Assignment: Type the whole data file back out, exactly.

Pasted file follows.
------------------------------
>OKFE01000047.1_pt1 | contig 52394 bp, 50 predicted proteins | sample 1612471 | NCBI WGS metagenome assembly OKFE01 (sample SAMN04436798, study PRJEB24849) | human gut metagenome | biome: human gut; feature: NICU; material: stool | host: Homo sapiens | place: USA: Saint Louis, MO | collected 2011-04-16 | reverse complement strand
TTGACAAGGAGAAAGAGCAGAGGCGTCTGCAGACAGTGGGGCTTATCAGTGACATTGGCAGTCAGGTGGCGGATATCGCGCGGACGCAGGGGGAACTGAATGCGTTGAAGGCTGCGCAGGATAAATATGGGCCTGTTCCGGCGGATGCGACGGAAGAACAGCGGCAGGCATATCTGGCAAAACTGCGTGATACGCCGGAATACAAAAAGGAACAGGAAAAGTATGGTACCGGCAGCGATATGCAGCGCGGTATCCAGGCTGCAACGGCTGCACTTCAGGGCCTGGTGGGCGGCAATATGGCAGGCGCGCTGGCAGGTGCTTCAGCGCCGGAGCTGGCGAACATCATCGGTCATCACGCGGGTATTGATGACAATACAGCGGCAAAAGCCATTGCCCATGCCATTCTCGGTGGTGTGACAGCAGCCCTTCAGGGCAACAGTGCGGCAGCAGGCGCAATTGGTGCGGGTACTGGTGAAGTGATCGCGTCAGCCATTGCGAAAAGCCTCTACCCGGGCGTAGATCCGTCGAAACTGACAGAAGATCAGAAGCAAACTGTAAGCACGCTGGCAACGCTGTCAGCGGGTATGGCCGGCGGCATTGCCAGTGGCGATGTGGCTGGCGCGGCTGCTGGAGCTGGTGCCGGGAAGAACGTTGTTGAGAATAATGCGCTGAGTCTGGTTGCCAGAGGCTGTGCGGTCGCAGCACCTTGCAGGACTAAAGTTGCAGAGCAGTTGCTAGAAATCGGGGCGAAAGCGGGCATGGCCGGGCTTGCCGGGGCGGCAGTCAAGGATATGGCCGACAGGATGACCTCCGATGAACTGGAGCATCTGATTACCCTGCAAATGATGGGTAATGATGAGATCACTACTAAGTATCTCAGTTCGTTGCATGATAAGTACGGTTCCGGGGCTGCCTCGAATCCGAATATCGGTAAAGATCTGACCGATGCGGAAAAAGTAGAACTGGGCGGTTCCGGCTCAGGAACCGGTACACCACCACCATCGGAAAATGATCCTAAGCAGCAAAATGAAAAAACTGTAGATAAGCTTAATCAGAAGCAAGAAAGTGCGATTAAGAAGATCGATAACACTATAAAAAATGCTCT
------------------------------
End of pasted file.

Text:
>OKFE01000047.1_pt1 | contig 52394 bp, 50 predicted proteins | sample 1612471 | NCBI WGS metagenome assembly OKFE01 (sample SAMN04436798, study PRJEB24849) | human gut metagenome | biome: human gut; feature: NICU; material: stool | host: Homo sapiens | place: USA: Saint Louis, MO | collected 2011-04-16 | reverse complement strand
TTGACAAGGAGAAAGAGCAGAGGCGTCTGCAGACAGTGGGGCTTATCAGTGACATTGGCAGTCAGGTGGCGGATATCGCGCGGACGCAGGGGGAACTGAATGCGTTGAAGGCTGCGCAGGATAAATATGGGCCTGTTCCGGCGGATGCGACGGAAGAACAGCGGCAGGCATATCTGGCAAAACTGCGTGATACGCCGGAATACAAAAAGGAACAGGAAAAGTATGGTACCGGCAGCGATATGCAGCGCGGTATCCAGGCTGCAACGGCTGCACTTCAGGGCCTGGTGGGCGGCAATATGGCAGGCGCGCTGGCAGGTGCTTCAGCGCCGGAGCTGGCGAACATCATCGGTCATCACGCGGGTATTGATGACAATACAGCGGCAAAAGCCATTGCCCATGCCATTCTCGGTGGTGTGACAGCAGCCCTTCAGGGCAACAGTGCGGCAGCAGGCGCAATTGGTGCGGGTACTGGTGAAGTGATCGCGTCAGCCATTGCGAAAAGCCTCTACCCGGGCGTAGATCCGTCGAAACTGACAGAAGATCAGAAGCAAACTGTAAGCACGCTGGCAACGCTGTCAGCGGGTATGGCCGGCGGCATTGCCAGTGGCGATGTGGCTGGCGCGGCTGCTGGAGCTGGTGCCGGGAAGAACGTTGTTGAGAATAATGCGCTGAGTCTGGTTGCCAGAGGCTGTGCGGTCGCAGCACCTTGCAGGACTAAAGTTGCAGAGCAGTTGCTAGAAATCGGGGCGAAAGCGGGCATGGCCGGGCTTGCCGGGGCGGCAGTCAAGGATATGGCCGACAGGATGACCTCCGATGAACTGGAGCATCTGATTACCCTGCAAATGATGGGTAATGATGAGATCACTACTAAGTATCTCAGTTCGTTGCATGATAAGTACGGTTCCGGGGCTGCCTCGAATCCGAATATCGGTAAAGATCTGACCGATGCGGAAAAAGTAGAACTGGGCGGTTCCGGCTCAGGAACCGGTACACCACCACCATCGGAAAATGATCCTAAGCAGCAAAATGAAAAAACTGTAGATAAGCTTAATCAGAAGCAAGAAAGTGCGATTAAGAAGATCGATAACACTATAAAAAATGCTCT